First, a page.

Join our new series of fast-paced whitepapers, where you will get handy tips on image communication. Each whitepaper includes an image selection that fits in with the current theme.
We start with the word that's on everyone's lips right now - authenticity. If you want your communication to be perceived as genuine - you don't want to miss our tips on what to think about when making image selections.
For us it is important that what we learn is theoretically anchored, and with that in mind we are conducting this venture together with Kantar Sifo's expert semiotician, Karin Sandelin. (Sifo Kantar is Sweden's leading market research company). We asked Karin about her views of what a good image is, and how to get better at choosing the right pictures.
Hi Karin! Tell us a little about what you are working with?
I work as a semiotician, which means that I explain the things that brands, authorities and organizations are signaling through different forms of communication - images, colors, shapes, packaging, architecture, publicity, moving images, sounds, and everything we perceive.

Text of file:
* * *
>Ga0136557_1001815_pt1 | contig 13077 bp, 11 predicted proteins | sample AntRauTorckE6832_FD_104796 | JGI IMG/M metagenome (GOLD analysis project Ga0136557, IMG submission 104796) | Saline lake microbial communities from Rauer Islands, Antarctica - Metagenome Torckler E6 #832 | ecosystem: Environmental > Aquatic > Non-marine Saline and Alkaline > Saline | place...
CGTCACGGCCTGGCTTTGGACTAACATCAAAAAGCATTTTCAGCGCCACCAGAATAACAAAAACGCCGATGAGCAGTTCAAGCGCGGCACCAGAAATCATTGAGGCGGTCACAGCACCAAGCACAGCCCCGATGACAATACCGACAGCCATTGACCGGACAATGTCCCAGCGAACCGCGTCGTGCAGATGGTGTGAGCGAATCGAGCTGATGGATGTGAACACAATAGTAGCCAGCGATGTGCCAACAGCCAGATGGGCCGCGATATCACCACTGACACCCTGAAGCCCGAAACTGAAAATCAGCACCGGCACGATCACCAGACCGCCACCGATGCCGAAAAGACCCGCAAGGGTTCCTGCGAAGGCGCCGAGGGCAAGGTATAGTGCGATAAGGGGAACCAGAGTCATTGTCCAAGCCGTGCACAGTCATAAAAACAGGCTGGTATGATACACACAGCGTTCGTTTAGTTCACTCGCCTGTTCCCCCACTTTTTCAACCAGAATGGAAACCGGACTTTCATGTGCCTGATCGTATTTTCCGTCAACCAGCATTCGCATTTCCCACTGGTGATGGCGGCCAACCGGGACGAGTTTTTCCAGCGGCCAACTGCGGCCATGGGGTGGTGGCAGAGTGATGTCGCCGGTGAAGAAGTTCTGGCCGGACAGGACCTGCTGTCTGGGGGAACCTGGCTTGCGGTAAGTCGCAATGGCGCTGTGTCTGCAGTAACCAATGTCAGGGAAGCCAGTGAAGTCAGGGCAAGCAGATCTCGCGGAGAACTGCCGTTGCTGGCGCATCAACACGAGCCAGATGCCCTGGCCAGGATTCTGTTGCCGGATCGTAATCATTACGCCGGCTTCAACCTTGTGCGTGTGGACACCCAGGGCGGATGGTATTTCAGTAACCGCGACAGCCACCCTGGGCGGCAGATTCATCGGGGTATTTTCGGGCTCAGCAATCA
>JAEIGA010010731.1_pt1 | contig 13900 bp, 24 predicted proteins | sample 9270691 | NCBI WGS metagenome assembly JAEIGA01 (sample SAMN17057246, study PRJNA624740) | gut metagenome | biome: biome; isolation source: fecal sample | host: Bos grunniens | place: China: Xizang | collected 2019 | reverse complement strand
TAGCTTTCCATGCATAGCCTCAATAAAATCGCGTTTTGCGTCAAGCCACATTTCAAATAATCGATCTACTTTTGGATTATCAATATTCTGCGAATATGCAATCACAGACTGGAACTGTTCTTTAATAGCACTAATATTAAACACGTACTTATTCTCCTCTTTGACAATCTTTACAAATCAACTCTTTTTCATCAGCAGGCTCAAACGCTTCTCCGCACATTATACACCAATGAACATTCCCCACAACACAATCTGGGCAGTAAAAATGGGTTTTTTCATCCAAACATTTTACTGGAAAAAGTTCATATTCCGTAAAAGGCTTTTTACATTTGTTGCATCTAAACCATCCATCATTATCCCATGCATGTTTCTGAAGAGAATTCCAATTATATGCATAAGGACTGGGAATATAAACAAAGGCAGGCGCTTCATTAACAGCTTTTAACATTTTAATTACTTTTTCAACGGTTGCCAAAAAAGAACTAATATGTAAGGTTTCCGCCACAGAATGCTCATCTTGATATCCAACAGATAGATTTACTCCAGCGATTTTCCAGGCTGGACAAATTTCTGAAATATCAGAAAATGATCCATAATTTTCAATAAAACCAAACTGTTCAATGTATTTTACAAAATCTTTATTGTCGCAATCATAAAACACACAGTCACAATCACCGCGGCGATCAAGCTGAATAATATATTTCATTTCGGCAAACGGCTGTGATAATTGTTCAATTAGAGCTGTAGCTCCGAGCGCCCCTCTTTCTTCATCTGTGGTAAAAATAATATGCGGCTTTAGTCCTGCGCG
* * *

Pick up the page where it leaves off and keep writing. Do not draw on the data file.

Why is semiotics important?
Semiotics explain why you are perceived in a certain way. Therefore, it can help you communicate more clearly, honestly and more effectively. In this way, it helps us to understand each other and what we can expect from each other. It also helps us understand stereotypical expressions and how we can avoid them.
What is a good picture according to you?
A good commercial image carries a narrative supported by all the elements of the image, thus building a distinctive character. Then we can understand it. It's extra fun when the image contains ingredients that are not usually portrayed in this way.
In your opinion, what is the most common mistake when choosing an image?
I think it is when you choose a generic image. In other words, an image based on established perceptions of how we usually visualize the current subject. It probably does not build up your message, but works mostly as a complement. There is a high risk that it might even undermine your message and weaken your brand.